Philosophy Department
Graduate Courses Fall 2002

G83.1000-001
Pro-Seminar
Monday 1-4 PM
Prof. Dorr & Prof. White
Call#: 30868

The main aim of this course is to provide new graduate students in the department with an opportunity to work on the skills involved in reading, writing and discussing philosophy. The readings will cover a range of major themes in twentieth-century analytic philosophy.

All and only first-year graduate students will take this course.

G83.1177-001
Philosophy of Science
Thursday 11:00-1:00 PM
Roger White
Call#: 31293

We will consider the notion of explanation and its role in reasoning, including, but not restricted to, debates over scientific realism (there will be little if any overlap with my previous seminar on probability and explanation). We'll examine the idea of Inference to the Best Explanation, reading the work of Harman, van Fraassen, and Peter Lipton. Some of the related questions we'll consider include, Are all explanations implicitly contrastive? Which facts require explanation, and which should we be content to accept as "brute facts"?, What is an appropriate stopping point in an explanation? Are some supervenient facts, (e.g., mental facts, normative facts) required to explain anything, or can all explanation be done at the subvenient level (physical facts, non-normative facts).


G83.2223-001
Epistemology (Graduate Seminar on Reasons)
Thursday 1:30-3:30 PM
Christopher Peacocke
Call#: 31412

We will be addressing the question: what is it for someone to be entitled to believe a given proposition? Is this relation of entitlement explicable in terms of the references and truth-conditions of the proposition, and if so, how? How do perceptual and other mental states entitle us to believe propositions about the world beyond our own mental states? How is non-conclusive entitlement possible? Is entitlement sometimes, or always, an a priori matter? Philosophical theories of some subject-matters, notably mind-dependent theories of ethics and other domains, seem to rule out purely a priori entitlement to judgements in those domains. What are the consequences of a good theory of entitlement for these and other metaphysical theories? It is clear that a substantive theory of entitlement will have to deal with central questions in the theory of understanding, meaning and justification. In attempting to address these questions, I aim to develop a general account of entitlement, one that leads to a generalized rationalism.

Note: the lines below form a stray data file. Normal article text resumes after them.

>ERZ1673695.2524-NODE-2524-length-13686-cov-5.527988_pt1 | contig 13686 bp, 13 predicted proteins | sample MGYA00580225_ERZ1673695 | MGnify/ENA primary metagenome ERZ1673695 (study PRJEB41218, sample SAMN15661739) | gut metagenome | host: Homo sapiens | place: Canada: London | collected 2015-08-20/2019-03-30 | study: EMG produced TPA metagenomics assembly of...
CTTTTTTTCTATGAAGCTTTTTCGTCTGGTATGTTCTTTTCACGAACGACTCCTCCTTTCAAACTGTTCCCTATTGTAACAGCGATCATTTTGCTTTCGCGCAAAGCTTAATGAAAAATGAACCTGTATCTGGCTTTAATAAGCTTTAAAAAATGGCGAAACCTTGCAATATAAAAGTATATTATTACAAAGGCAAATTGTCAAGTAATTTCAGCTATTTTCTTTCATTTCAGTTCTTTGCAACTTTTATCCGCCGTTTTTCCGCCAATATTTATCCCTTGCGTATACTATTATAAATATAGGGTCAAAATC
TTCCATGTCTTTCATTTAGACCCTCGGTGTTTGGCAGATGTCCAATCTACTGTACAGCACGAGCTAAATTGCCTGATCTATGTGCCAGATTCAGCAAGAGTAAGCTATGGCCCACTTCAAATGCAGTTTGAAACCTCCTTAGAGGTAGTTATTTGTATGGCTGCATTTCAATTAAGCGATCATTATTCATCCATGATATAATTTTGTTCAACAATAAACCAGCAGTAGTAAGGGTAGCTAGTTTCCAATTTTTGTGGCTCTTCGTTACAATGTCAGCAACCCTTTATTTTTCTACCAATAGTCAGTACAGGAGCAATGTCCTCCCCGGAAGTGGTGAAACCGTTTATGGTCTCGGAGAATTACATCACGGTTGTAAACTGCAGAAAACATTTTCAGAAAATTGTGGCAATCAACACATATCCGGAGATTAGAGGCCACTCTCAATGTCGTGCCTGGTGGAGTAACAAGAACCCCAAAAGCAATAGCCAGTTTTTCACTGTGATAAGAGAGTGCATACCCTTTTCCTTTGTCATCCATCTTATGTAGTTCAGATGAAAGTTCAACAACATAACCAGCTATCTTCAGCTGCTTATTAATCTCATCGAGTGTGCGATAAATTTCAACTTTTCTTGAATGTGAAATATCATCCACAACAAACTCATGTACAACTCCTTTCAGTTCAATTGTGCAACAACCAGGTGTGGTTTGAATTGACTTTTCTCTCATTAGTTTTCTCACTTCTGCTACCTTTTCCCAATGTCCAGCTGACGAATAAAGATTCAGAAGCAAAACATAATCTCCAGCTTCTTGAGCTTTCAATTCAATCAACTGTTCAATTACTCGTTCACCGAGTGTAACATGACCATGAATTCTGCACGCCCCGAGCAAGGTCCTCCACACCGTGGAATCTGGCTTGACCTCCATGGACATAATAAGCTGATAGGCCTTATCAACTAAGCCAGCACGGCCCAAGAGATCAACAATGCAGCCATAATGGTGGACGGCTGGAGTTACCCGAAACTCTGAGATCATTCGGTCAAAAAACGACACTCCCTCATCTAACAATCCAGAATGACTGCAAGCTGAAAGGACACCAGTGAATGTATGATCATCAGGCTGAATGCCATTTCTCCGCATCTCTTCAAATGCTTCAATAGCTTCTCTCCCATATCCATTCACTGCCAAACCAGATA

G83.-2226-001
Metaphysics
Wednesday 4:30-6:30 PM
Derek Parfit
Call#: 30872

[Note: This course will run for the first 6 weeks of Fall Term, and then for the last 6 weeks of Spring term]

The main subjects discussed in this seminar will be personal identity, time's passage, rationality, and the origin of the Universe.


G83.2285-001
Ethics: Selected Topics
Tuesday 3:30-5:30 PM
Prof. Unger
Call#: 30873

Method and Substance in Ethics and Other Philosophy

Most of analytic philosophy proceeds a lot like this. A philosopher presents a General Claim, at least fairly general, often with some supporting argumentation. A critical opponent presents the philosopher with a Counterexample to his, or her, Claim. When he does his job well, the opponent gets us, at least most of us, to respond in a wanted way to the putative Counterexample: Our response is to be Intuitive and, what's more, it's to run counter to the Claim.

A stock instance from Ethics: An Act Utilitarian makes a Claim that, roughly, someone morally ought to act in such a way as does best by the greatest number of (maybe already existing) people, or sentient creatures, or whatever. The opponent presents a case of a police chief who has it that an innocent man is hanged, so as to quell a crazed and angry mob, in the only way then really possible, thus preventing the mob from killing at least ten innocents during the next few hours. Many respond that what this police chief does is wrong, and is Not what he morally ought to have done, even granting that it did best by the greatest number, or whatever. So the Act Utilitarian must change his Claim, we typically think. Maybe, he should be a Rule Utilitarian; or maybe something else? Anyway, for him, it's back to the drawing boards.

Though that's the conventional wisdom, perhaps it may be effectively questioned.

While my chief interest here will be in Ethics, I think the most effective questioning can't be restricted to just that area of philosophy. So, we'll also look at Other Philosophy.